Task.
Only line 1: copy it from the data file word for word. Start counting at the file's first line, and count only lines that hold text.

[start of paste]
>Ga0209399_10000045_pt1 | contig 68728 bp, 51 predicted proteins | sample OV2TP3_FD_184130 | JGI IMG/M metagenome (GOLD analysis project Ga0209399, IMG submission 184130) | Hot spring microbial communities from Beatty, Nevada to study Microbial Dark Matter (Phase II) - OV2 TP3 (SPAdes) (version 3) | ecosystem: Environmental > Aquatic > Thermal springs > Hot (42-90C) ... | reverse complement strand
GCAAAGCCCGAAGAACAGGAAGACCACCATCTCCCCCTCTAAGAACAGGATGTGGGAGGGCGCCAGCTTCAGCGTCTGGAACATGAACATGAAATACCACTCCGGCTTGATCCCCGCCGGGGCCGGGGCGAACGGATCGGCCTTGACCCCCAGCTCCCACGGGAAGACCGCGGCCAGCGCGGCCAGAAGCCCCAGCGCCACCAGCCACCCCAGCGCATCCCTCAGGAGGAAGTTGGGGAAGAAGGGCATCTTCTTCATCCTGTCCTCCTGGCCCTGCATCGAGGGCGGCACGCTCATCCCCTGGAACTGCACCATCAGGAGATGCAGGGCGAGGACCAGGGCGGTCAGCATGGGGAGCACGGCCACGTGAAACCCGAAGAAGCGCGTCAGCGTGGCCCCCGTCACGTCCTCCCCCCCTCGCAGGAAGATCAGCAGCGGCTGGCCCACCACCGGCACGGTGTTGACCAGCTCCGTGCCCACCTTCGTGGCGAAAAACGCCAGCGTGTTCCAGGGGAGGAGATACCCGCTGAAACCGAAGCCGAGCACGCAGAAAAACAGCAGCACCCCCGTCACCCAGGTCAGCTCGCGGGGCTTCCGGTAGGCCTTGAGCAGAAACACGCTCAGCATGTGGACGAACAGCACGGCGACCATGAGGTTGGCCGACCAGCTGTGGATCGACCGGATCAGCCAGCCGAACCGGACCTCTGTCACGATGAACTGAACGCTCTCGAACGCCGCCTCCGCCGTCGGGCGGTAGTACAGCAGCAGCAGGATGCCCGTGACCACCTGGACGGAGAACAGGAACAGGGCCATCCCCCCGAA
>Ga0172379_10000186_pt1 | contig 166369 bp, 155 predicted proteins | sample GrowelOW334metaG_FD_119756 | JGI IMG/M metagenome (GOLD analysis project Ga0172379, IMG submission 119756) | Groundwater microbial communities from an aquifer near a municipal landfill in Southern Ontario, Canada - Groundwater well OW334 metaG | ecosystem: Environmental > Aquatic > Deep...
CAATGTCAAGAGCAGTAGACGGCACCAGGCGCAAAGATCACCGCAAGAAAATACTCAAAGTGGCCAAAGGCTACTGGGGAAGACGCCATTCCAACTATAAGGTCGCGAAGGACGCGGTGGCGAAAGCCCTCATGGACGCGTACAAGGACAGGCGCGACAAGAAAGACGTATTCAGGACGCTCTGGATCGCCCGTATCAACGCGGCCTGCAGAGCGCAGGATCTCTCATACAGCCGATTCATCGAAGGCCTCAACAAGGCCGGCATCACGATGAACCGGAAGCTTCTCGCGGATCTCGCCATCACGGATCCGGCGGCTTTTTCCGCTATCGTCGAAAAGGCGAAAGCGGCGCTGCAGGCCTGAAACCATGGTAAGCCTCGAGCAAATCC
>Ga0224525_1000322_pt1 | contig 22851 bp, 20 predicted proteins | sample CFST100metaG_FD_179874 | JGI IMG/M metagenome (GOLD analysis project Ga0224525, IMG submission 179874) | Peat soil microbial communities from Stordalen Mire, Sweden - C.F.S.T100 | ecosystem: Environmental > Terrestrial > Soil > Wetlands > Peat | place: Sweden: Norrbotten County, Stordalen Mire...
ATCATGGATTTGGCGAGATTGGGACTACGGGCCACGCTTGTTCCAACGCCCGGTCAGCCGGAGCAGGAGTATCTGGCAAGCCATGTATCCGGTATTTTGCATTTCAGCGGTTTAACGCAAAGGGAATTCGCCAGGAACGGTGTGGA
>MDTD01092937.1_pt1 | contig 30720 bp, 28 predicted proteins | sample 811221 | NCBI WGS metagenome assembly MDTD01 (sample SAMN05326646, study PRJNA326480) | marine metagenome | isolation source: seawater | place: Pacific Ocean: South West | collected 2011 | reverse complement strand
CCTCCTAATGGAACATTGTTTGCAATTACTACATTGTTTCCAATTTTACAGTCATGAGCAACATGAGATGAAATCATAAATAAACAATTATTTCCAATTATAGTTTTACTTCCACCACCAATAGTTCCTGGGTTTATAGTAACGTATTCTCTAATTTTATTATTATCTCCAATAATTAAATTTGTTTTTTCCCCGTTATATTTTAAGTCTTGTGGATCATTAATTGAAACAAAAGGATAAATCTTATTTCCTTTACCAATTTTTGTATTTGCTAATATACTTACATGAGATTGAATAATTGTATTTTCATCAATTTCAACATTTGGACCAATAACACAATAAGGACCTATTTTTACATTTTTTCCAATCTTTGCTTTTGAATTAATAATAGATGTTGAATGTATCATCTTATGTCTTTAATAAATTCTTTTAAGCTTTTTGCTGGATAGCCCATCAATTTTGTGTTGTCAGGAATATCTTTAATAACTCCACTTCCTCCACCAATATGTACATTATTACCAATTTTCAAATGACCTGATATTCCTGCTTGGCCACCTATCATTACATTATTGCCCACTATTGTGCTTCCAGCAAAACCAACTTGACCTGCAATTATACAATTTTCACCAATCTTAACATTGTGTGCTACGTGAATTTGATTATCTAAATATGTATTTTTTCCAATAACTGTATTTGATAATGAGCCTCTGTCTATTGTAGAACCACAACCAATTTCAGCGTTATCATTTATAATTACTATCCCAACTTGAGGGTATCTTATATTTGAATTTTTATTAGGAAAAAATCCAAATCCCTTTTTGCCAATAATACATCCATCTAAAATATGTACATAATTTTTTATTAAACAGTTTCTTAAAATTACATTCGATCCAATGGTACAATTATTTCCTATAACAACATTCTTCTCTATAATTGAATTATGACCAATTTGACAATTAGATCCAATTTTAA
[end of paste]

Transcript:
>Ga0209399_10000045_pt1 | contig 68728 bp, 51 predicted proteins | sample OV2TP3_FD_184130 | JGI IMG/M metagenome (GOLD analysis project Ga0209399, IMG submission 184130) | Hot spring microbial communities from Beatty, Nevada to study Microbial Dark Matter (Phase II) - OV2 TP3 (SPAdes) (version 3) | ecosystem: Environmental > Aquatic > Thermal springs > Hot (42-90C) ... | reverse complement strand